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capacities of the young; and he has enlivened them by the introduction of several unexceptionable and interesting anecdotes. We have soine objections to the quaintness of the divisions, and the use of arithmetical terms, which occur in the first discourse; but, on the whole, we recommend the work as very serious and affectionate, and of useful tendency.

We transcribe the following passage, taken without selection, as a specimen of the contents of the book.

• Let us now pass on to Division. Division, not of money, but of time ; and let me earnestly entreat that you would divide the present year in a suitable manner, so as to number every day with some good, either done or obtained : and take care that every hour be improved to some useful purpose. There are twenty-four hours in one day and night; out of these we may reckon eight hours for sleep; then eight hours for school-time, for learning your lessons, and storing your minds with knowledge and wisdom; and then there will remain eight hours for eating, drinking, dressing, reading the Scriptures, and prayer to God; and still you will find plenty of time for your amuse

Let your sports be innocent and harmless, invigorating and healthy. Let no day pass without reading one chapter at least in the

word of God, nor without earnest prayer to Him for his blessing on yourselves, your parents and friends, your teachers, and your education."

p. 20.

ments.

Art. IX. 1. Sermons translated from the French of Daniel de Super

ville, formerly Pastor of the French Protestant Church at Rotterdan : with Memoirs of his Life. By John Allen. 8vo. pp. xvi.

402. Price 9s. Burton andBriggs. London : 1816. 2. Sermons on various Important Subjects, translated from the French

of Daniel de Superville, Sen. By John Reynolds, Minister of the

Gospel. 8vo. pp. 402. Price 8s. Bacon and Co. Norwich : 1816. WI

E have sometimes felt a disposition to regret that Dr. Dod

dridge's criticisms on French Preachers, were suffered to meet the public eye. There are very few whose qualities he has happily discriminated; many, to the estimate of whose merits and defects, we have very considerable objections. Among the latter, Superville holds a conspicuous place; his value is most injudiciously overrated. Lastead of having his comparative rank adjusted fairly and impartially, he is placed at once high among the highest. The truth is, that Dr. Doddridge was but superficially acquainted with the writings of the French Divines, and, as we suspect, very imperfectly so with the man whom he has eulogized in the following extravagant language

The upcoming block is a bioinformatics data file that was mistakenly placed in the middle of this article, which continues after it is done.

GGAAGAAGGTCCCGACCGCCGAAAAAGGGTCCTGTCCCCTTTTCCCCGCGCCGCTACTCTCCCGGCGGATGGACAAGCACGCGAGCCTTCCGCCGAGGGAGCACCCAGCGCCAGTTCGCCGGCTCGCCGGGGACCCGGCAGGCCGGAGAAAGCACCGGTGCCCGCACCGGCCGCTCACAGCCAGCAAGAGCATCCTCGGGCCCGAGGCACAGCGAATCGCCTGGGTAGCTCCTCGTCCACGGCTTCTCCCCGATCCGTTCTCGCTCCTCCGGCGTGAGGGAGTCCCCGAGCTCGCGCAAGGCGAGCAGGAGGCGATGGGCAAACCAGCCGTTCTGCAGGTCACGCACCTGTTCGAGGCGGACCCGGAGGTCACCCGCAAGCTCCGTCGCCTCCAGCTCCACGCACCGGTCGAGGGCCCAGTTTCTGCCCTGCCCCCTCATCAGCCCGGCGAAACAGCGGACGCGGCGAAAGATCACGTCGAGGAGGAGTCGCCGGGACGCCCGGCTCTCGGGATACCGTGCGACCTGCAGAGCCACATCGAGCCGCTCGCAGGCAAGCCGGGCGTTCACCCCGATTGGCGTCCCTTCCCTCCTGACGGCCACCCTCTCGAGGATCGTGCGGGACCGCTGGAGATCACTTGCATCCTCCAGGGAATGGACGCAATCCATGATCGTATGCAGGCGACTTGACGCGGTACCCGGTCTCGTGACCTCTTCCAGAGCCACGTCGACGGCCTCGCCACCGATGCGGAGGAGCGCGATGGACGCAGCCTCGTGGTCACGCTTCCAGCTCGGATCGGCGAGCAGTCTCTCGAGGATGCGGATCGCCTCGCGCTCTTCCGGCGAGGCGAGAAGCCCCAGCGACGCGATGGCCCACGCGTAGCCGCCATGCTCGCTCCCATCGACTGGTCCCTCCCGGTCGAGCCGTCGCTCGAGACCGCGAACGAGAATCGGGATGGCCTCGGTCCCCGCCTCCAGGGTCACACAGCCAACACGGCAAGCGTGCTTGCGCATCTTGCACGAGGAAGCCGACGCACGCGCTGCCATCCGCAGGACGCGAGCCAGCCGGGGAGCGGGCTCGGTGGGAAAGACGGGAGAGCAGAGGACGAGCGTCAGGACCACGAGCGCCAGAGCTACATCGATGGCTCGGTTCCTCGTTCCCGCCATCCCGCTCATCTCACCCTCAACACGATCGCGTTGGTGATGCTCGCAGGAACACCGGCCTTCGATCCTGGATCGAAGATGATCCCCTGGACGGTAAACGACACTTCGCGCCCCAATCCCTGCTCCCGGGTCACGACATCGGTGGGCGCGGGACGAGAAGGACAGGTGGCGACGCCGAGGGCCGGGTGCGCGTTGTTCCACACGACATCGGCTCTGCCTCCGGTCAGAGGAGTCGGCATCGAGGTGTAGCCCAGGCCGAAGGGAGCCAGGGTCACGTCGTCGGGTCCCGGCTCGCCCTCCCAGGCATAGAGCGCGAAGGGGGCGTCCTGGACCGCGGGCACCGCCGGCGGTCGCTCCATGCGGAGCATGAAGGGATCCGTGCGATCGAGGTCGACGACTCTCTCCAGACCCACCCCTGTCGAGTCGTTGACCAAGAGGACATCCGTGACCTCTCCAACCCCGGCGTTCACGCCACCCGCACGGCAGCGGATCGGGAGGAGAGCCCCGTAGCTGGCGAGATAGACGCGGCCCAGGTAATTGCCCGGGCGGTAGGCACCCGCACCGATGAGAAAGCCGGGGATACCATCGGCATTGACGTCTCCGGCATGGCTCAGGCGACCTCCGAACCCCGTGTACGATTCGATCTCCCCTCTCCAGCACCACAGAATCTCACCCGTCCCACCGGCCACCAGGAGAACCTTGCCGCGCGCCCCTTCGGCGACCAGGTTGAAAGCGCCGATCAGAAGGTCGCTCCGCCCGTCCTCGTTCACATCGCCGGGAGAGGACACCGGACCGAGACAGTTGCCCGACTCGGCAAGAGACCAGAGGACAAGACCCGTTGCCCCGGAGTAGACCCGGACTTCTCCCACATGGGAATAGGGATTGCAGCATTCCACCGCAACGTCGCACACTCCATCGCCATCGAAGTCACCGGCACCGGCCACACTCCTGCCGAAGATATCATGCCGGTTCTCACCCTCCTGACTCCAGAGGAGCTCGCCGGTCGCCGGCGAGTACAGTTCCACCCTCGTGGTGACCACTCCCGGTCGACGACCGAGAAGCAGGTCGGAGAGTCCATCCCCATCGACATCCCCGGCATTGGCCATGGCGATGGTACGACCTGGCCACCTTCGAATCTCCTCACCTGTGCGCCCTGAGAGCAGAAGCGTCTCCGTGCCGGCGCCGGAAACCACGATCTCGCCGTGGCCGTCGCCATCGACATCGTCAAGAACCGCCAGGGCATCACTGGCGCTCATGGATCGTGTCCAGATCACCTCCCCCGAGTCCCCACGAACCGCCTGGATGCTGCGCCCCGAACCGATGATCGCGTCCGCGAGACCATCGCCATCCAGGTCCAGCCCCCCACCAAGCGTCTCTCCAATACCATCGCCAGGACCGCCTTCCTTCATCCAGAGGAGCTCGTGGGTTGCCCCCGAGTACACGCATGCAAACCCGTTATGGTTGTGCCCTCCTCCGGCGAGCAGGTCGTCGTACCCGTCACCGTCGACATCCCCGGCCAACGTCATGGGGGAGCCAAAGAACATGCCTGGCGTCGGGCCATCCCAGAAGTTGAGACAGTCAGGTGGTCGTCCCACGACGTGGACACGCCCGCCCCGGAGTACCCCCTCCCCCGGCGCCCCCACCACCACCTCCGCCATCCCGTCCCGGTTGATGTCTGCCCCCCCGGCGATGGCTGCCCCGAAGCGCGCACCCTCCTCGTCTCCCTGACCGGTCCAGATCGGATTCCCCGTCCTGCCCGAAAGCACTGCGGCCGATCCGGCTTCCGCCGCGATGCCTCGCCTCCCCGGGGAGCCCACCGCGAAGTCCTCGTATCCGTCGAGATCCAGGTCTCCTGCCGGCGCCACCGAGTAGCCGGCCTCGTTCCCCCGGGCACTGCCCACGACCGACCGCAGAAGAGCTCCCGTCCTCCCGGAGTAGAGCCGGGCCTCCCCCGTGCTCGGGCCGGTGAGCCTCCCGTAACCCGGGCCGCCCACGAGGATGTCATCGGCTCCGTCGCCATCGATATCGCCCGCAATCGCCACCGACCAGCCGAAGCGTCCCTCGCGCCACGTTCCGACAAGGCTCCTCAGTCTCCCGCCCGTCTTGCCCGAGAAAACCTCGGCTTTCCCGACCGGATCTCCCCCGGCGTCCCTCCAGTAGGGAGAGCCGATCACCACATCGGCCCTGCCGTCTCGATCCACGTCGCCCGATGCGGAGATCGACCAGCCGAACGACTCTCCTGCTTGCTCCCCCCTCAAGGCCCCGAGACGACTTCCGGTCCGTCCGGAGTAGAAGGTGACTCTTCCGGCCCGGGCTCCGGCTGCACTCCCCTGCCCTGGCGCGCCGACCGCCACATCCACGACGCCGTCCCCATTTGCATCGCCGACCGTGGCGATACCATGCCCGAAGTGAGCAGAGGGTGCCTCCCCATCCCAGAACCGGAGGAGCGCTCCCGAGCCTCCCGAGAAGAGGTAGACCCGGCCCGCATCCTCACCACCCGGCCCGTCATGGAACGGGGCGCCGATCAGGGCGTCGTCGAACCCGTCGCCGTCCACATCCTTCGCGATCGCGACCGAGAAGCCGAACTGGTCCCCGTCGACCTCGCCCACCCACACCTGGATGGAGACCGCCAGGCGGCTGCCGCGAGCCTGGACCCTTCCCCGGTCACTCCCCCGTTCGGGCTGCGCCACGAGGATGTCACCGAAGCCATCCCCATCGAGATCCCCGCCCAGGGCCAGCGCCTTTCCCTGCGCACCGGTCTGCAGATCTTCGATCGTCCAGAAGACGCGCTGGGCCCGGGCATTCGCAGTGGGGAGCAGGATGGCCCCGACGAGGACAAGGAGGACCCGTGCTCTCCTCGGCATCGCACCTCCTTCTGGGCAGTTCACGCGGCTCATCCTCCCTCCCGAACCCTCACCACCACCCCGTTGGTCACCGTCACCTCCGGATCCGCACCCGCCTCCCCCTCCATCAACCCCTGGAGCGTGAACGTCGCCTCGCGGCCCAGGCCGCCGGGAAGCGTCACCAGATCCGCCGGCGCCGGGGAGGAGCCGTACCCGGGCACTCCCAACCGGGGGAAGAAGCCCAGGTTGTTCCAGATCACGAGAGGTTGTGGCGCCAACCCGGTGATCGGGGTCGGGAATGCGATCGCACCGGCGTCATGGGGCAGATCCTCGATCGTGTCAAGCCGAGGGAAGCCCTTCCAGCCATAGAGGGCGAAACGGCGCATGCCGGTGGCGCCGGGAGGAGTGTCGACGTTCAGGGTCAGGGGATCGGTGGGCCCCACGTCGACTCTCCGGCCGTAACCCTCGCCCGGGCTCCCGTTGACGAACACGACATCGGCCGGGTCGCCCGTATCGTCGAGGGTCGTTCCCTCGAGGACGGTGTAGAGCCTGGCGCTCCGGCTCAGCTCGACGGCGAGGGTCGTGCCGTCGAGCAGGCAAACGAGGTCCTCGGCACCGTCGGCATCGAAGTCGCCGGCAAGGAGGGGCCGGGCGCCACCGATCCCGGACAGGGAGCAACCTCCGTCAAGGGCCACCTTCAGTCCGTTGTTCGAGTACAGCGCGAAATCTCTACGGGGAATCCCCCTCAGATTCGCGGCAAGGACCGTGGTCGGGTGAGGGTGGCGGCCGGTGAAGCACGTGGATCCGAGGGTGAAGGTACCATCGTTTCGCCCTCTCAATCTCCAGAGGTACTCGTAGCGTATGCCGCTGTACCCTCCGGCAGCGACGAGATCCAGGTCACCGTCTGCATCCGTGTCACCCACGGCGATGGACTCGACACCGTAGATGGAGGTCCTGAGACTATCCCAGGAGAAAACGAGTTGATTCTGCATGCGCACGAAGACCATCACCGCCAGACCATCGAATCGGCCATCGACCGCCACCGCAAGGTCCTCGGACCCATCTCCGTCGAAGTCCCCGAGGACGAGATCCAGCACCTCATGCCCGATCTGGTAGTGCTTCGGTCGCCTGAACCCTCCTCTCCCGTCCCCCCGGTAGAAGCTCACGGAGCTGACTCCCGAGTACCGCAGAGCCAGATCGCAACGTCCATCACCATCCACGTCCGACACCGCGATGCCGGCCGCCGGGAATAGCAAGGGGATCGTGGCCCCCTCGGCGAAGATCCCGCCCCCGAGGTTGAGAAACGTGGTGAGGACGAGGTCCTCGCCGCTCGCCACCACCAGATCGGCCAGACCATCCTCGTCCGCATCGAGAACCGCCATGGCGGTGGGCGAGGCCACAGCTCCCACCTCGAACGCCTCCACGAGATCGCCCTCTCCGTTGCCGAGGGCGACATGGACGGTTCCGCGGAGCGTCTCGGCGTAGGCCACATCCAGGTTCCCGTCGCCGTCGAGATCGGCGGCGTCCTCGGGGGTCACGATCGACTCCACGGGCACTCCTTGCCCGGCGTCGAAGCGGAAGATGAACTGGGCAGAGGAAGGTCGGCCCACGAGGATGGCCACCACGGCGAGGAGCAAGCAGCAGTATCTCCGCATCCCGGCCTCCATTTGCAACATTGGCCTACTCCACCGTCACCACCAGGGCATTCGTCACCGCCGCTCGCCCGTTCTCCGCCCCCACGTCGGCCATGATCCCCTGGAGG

. As for the French sermons, I never met with any of them

that are to be compared with those of Mr. Superville, the Pro** testant divine at Rotterdam. He especially excels in the beauty of bis imagery, deseriptions, and similes, and some of the most pathetic expostulations I ever saw.'

It is quite incredible that the Dr. would have written this passage, had he been familiar with the purer models of French eloquence. With Bossuet and Massillon it would be puerile even to name the Pastor of Rotterdam. In 'imagery, descriptions,

and similes,' be is surpassed by several of the second class of the French school; and in pathos, he is far, very far, below Cheminais. Mr. Reynolds, however, not content with adopting this piece of excessive eulogy, as the motto of his book, and consequently as the measure of his own estimation of Superville, has, with a qualifying hint, quoted a similar passage from Caillot's specimens of French Protestant eloquence.